Despite the increasing popularity of chiropractic and massage for horses, I still experience a lot of pushbacks around alternative and complementary therapies for horses. Many still consider them “woo-woo” or “quacky” and people say there isn’t any “science” to back these integrative modalities. I always have to chuckle to myself because I’m quite certain these people aren’t subscribed to The Journal of Complementary and Integrative Medicine or are a member of the American Holistic Veterinary Medical Association (AHVMA), which publishes the only peer-reviewed scientific journal focusing exclusively on integrative veterinary medicine. In addition, the Association also holds an annual conference that is the leading source of post-graduate integrative veterinary medical continuing education worldwide–sounds credible to me!Emerging complementary therapies (such as acupressure, energy medicine, color therapy, chakra balancing, and herbal therapy–to name a few) have brought awareness to the need for more education, research, and enhanced training in these alternative fields of equine health and healing. In addition to the need for education and training, equine practitioners are bombarded with information from the owner, lay and scientific literature, along with public opinions on philosophies of healing. My intention for this article is to shed some light on Traditional Chinese Medicine (many think of this as acupuncture, but it’s so much more!) so you can make an informed decision about complementary approaches to your horse’s health and wellness.
Traditional Chinese Medicine (TCM) is an ancient healing system that originated in China over 5,000 years ago and has changed little over the centuries. TCM perceives the body as a self-controlled system. This system is connected by a network of meridians that exist throughout the body–blood and vital energy flow also contributes to this network system. TCM looks at how the body works, what causes illness, and how to fix the imbalances that cause the illness.
The basic concept of TCM is that a vital force, called life force energy or Chi, runs through the body. TCM focuses on how Chi flows throughout the body’s meridian system. It determines where the pattern of Chi is disrupted, blocked, or flowing in the body–any imbalance in Chi can cause disease and illness. Utilizing the concepts of yin/yang, the five element theories, and the eight principles of TCM, Chinese herbs, acupressure, and acupuncture are used as the main modalities for balancing Chi.
The meridian system and its associated acupoints are one of several systems of the body that transform and regulate the subtle energetic aspects of the body within its physical structure. Meaning, the meridian system is part of the energetic anatomy that strongly impacts the physical anatomy. Acupressure or acupuncture has powerful effects on restoring strength and mobility, eliminating pain, and increasing vitality. By creating balance in the vital flow of Chi, the central aspect of healing can happen. When I identify where the energy is blocked in a horse, the imbalance correlates with dysfunction, lameness, and illnesses. Once these imbalances are located in the horse’s body, then I can determine how to support the horse’s system and that’s when we start creating health.Chinese medical texts dating back to the 1600s include the Yellow Emperor’s Classic of Medicine by Huang Di Nei Jing, which described the locations of acupoints and the channels or meridians on which acupoints are often placed, along with general guidelines for treatment. One early author stated that the practitioner must focus on myriad historical and clinical factors in recognition that “healing comes from within.” Researchers have been standardizing the previously diverse therapy approaches to explain the mechanisms behind acupuncture stimulation and the observed healing. Acupoints, which were previously thought to represent arbitrary anatomic landmarks, indicate larger concentrations of neurovascular components, including mast cells, the proprioceptor Golgi tendon apparatus, and free nerve endings. These findings have been complicated by extrapolation of the human acupoint system (which typically recognizes more than 300 acupoints) to horses, for which Yuan Heng Liaoma Ji described 159 acupoints in the year 1608. In addition, some veterinary acupoints have recently been refined to reflect the neurovascular components, and the use of these acupoints should be encouraged to mold traditional acupuncture into a modern, informed, and physiologically sound treatment modality.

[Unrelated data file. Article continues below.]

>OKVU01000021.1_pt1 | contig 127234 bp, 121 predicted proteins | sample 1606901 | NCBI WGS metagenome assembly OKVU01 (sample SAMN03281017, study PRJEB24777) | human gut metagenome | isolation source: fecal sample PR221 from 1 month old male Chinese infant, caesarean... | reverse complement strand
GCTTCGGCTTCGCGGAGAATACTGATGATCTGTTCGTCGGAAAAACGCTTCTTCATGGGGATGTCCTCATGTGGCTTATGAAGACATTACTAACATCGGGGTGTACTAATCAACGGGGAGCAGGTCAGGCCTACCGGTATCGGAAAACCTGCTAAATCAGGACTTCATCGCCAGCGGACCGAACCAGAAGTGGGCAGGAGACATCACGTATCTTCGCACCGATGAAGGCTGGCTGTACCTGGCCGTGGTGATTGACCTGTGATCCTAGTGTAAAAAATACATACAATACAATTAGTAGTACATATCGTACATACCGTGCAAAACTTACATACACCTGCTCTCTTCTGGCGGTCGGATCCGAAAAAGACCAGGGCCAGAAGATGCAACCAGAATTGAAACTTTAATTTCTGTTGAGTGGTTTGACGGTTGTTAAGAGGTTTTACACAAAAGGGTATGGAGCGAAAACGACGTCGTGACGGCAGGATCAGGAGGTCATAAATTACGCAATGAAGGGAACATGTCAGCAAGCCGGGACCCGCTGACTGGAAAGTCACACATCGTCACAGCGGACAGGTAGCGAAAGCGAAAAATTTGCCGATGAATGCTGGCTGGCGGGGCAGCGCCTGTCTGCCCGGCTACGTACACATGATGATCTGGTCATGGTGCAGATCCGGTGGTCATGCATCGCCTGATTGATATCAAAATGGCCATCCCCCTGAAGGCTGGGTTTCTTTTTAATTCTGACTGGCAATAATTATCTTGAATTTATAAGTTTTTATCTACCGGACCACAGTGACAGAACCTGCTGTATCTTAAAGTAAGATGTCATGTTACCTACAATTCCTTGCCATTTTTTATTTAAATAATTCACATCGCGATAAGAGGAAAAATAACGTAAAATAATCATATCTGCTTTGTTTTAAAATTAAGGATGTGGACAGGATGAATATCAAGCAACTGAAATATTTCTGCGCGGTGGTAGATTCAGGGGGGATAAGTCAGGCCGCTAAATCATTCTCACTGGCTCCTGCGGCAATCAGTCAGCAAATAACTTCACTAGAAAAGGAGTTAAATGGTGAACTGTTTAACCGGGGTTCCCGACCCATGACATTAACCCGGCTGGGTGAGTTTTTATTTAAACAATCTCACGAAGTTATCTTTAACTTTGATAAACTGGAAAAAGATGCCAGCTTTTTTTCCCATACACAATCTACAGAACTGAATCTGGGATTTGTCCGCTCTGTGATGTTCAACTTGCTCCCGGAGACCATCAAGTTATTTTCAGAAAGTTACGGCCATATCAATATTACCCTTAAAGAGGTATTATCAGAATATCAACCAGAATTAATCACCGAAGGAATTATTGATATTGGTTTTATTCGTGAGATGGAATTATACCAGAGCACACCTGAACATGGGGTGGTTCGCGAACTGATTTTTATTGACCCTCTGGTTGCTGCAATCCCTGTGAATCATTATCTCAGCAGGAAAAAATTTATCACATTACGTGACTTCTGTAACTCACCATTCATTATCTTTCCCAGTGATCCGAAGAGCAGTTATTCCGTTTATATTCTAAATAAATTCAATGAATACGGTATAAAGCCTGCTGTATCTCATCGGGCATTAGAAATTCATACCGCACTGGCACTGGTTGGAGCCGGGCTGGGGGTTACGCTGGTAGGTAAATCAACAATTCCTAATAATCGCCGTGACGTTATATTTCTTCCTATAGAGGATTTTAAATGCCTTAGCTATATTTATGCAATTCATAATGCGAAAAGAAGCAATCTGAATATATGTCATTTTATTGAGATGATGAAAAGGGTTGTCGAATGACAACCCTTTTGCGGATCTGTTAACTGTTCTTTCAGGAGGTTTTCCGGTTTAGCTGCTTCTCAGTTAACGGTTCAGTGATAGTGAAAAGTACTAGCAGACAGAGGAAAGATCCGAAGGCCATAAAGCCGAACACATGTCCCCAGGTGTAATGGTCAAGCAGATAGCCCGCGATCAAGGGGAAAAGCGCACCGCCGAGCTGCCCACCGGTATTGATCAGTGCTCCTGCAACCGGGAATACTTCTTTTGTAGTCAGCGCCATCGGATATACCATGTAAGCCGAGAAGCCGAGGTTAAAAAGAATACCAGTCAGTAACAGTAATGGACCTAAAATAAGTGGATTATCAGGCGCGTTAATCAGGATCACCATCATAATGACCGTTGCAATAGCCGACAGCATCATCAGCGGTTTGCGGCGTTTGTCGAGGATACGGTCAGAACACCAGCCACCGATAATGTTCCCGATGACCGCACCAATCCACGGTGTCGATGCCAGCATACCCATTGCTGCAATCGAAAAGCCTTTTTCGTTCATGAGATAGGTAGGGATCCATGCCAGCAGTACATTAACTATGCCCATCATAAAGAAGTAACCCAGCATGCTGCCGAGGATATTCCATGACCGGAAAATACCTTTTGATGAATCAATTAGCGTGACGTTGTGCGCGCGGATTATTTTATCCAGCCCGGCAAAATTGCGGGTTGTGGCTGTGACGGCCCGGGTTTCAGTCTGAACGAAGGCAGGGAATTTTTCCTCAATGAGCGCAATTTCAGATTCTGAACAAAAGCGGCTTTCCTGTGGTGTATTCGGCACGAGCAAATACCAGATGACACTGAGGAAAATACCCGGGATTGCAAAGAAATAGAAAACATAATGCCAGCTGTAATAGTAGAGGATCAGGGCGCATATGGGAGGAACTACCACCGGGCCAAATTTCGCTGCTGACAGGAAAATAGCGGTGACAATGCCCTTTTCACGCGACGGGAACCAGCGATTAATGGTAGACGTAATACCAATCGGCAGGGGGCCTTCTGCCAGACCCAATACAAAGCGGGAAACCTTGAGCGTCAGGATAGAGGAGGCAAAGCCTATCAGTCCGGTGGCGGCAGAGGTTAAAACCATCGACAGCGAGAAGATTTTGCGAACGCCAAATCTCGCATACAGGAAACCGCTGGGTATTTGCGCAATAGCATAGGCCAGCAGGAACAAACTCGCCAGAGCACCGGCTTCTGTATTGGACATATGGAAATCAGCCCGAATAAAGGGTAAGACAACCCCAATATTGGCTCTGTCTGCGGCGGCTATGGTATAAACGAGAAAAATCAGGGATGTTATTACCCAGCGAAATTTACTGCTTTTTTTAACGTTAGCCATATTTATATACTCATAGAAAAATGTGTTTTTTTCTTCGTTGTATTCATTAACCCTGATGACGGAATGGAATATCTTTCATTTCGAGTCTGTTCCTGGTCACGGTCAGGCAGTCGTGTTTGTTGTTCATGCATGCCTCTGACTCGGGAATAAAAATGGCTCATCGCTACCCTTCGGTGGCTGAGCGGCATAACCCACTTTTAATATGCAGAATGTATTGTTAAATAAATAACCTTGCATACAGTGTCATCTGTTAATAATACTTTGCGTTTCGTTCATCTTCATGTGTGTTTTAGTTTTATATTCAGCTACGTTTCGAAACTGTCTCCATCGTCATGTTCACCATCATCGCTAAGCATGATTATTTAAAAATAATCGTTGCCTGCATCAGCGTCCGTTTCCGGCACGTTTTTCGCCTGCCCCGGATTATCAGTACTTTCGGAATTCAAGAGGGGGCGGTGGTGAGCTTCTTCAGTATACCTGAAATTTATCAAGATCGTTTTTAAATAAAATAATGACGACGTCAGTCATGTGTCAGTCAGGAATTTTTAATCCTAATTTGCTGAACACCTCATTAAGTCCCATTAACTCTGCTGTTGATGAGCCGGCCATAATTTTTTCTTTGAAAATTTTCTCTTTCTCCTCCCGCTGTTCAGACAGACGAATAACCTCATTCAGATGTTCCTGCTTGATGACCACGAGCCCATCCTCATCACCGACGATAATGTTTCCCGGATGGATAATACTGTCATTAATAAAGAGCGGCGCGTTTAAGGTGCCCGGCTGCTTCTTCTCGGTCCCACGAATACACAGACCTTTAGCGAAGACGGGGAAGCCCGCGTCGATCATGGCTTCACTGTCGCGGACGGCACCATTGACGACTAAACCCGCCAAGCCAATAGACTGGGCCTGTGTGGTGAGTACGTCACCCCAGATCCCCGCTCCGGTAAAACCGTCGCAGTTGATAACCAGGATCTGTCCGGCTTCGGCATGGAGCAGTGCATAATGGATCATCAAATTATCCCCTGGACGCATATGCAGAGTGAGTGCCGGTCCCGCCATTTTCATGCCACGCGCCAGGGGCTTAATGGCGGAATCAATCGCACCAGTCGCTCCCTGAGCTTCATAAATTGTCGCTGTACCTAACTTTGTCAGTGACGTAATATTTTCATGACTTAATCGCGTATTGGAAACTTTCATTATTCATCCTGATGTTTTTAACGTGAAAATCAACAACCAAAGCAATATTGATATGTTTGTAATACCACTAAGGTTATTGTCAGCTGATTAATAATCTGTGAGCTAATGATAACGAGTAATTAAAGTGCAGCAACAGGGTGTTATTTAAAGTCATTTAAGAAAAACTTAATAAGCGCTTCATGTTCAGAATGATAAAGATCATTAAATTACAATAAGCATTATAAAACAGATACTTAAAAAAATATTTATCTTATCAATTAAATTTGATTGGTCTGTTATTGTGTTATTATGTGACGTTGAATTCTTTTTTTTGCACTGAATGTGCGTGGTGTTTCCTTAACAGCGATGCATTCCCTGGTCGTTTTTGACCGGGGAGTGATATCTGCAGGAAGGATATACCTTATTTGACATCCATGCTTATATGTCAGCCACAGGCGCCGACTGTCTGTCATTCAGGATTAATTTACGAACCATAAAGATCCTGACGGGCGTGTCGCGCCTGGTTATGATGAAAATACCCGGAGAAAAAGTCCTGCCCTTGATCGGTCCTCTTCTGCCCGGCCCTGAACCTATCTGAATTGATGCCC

TCM is one of the first alternative therapies to receive widespread recognition in the United States and is very different from the standard western allopathic health approach that treats symptoms and diseases using pharmaceuticals and/or surgery. Justin Shmalberg, DVM, and Huisheng Xie, DVM (2011) stated key facts in Chinese medicine for horses:
Phenomenological research into acupuncture has largely focused on widespread recognition of its perceived benefits in reducing pain, however, I look at it from an integrative, whole-health approach. I want to keep my horses happy, healthy, and sound well into their senior years, so why wouldn't I do what I can to support their bodies physically, emotionally, and energetically?
One of the main things I do to support and balance my horses is through ting-point therapy. It’s simple and doesn’t take long to do AND you can do it yourself! You don’t need to hire a professional to do it for you. The Chinese have a saying, “Would you rather drink from a running brook or a stagnant pond?” The medicine man wouldn’t get paid until the person was healthy and could go back to work. Don’t put your horse back to work until his or her Chi is flowing like a running brook.
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